“If a company is going to be rewarded with a government contract, then it should have paid its taxes,” Nelson, a key member of a Senate panel that oversees NASA, said today from his Orlando regional office. “It’s intolerable that a company would receive payments from a federal contract with one hand, while refusing to pay their federal taxes with the other.”

In addition to the warning in the GAO report on the Defense Department, a top GAO official also confirms the problem is likely widespread. Gregory Kutz, the head of GAO financial management, has said that some defense contractors investigated for owing back taxes also work for other government agencies, including NASA.

Nelson has worked closely with the GAO on investigations before. Earlier this year, he asked it to investigate potential mishandling of bids to build temporary office space at MacDill Air Force Base. The agency published a report in January showing that the military paid over three times the cost cited in the original bid for the project.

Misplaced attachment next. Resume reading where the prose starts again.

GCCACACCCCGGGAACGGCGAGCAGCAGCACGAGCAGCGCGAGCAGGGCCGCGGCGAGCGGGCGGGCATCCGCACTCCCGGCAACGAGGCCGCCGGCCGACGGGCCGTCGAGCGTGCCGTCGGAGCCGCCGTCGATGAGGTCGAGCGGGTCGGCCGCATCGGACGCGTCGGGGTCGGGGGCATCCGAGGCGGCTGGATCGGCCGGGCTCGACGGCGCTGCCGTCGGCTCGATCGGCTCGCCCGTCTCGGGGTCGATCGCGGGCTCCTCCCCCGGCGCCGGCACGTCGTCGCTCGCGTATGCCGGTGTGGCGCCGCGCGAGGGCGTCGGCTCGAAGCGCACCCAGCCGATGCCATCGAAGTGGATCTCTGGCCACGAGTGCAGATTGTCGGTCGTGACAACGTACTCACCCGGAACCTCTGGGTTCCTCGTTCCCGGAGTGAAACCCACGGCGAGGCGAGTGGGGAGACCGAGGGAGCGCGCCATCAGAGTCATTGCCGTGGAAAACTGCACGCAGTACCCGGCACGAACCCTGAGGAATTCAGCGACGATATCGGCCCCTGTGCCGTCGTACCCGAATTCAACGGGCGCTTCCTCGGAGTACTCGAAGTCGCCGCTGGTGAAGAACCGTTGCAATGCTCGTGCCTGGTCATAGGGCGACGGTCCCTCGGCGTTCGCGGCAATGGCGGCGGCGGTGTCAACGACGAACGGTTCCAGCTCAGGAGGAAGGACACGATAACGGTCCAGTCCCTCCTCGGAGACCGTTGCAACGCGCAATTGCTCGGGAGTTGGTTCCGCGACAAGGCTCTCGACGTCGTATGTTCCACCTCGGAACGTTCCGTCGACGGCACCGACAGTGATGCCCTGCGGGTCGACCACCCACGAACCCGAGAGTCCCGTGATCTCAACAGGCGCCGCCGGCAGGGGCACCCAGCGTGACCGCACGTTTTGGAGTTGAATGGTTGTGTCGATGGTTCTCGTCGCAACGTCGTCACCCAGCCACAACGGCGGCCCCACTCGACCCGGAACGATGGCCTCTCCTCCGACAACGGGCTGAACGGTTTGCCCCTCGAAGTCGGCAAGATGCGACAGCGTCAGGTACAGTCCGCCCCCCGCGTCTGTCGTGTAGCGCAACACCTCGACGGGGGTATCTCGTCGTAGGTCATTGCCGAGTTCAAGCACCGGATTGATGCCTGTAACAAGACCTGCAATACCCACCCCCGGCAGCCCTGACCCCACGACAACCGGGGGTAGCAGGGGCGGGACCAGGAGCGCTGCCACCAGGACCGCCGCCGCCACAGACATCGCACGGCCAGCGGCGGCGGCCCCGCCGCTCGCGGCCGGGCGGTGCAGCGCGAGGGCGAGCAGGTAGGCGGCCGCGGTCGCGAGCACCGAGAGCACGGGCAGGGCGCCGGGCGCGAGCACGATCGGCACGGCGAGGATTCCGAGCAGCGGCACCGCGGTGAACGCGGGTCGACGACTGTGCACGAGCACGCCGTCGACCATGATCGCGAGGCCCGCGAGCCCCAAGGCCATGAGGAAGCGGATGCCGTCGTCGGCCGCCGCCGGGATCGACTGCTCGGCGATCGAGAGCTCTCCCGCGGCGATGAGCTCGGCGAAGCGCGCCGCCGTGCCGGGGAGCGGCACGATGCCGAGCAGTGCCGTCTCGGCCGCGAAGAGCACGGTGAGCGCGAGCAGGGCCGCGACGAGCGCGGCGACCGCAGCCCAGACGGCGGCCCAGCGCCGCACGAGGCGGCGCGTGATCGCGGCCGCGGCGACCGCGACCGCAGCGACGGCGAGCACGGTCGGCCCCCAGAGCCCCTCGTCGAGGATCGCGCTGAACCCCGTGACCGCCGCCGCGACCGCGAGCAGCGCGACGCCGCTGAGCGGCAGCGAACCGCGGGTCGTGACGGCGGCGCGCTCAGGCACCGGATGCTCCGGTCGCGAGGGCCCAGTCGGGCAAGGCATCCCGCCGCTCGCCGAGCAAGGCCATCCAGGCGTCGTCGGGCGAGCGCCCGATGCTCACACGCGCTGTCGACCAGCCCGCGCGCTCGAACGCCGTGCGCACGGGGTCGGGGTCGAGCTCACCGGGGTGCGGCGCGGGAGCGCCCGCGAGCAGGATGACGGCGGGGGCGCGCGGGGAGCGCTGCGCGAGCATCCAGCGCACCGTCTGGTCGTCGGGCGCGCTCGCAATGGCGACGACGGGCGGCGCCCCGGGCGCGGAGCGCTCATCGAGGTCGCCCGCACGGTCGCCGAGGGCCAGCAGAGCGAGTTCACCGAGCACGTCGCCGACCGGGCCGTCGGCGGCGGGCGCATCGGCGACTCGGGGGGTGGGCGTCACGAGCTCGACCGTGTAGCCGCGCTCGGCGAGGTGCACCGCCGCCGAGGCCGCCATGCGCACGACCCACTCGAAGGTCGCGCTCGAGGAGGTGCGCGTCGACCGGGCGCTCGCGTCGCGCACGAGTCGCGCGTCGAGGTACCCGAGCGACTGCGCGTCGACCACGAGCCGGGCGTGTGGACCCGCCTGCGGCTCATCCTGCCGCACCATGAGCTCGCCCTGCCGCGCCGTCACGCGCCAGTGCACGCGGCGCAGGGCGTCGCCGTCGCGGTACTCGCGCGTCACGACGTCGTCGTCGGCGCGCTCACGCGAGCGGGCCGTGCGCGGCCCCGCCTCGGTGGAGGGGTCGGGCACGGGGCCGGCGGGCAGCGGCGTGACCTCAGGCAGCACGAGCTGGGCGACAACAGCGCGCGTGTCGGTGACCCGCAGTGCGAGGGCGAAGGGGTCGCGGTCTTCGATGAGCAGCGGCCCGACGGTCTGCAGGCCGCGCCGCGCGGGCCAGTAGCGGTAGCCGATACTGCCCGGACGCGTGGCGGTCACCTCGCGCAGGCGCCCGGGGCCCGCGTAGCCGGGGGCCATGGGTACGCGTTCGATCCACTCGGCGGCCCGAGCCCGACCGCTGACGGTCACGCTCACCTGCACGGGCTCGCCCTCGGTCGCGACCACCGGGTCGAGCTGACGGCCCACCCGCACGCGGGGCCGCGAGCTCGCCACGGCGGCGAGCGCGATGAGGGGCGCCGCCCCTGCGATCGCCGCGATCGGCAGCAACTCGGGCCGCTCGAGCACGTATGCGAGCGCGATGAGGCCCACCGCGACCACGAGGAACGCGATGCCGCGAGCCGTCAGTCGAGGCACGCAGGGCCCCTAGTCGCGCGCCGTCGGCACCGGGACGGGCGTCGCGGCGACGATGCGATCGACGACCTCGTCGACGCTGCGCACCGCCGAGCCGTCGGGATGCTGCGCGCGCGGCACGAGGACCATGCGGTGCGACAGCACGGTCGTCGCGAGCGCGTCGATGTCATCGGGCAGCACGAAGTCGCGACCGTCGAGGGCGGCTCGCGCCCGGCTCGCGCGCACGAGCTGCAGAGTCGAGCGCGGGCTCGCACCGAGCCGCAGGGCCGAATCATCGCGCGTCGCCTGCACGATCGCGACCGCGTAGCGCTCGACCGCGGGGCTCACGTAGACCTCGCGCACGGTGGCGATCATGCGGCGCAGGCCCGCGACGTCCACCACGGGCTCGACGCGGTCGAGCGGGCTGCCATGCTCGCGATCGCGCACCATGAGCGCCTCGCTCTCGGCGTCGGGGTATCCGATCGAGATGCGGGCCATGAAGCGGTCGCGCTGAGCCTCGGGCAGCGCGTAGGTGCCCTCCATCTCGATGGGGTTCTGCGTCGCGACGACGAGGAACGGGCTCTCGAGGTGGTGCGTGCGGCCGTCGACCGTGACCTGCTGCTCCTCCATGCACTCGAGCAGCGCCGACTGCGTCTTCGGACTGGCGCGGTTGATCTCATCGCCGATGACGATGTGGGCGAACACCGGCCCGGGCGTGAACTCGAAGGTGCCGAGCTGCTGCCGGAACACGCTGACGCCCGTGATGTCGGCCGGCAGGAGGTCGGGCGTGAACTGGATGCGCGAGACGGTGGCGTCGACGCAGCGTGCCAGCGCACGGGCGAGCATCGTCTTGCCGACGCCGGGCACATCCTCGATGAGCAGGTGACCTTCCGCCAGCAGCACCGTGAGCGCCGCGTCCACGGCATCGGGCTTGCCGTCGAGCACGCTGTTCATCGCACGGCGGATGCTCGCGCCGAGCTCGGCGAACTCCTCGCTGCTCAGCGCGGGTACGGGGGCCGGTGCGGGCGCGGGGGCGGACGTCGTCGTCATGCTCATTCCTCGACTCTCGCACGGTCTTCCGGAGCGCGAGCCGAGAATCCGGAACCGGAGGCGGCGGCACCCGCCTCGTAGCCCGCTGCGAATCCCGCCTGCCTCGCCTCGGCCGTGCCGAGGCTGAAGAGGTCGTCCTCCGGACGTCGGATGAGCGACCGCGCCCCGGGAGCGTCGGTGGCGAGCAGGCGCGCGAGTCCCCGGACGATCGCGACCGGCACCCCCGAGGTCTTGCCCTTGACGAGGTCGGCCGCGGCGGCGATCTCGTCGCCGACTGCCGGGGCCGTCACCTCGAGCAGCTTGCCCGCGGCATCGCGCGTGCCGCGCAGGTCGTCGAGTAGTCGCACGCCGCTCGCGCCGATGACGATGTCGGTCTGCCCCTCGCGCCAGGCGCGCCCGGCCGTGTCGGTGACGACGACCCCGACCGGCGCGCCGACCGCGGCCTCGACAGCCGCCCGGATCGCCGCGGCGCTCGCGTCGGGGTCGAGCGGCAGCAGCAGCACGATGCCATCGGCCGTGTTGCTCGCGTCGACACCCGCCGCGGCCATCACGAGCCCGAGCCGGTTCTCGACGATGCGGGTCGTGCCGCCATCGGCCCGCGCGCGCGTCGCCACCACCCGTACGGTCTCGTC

Attached is Nelson’s letter to the GAO requesting an expedited investigation of NASA contracting, along with a summary of the GAO’s recent report on defense contractors owing back taxes; and, the key commission recommendation on revamping NASA. Also attached is an article in which a top GAO official reveals tax problems with NASA contractors.

June 18, 2004

David M. Walker, Comptroller of the United States

United States General Accounting Office

441 G Street NW

Washington, DC 20548

Dear David:

It was good talking to you about the General Accounting Office report titled “Some DOD Contractors Abuse the Federal Tax System with Little Consequence” (GAO-04-95).

The investigation your office conducted focused exclusively on the Department of Defense and found that as many as 27,000 contractors owe the government as much as $3 billion.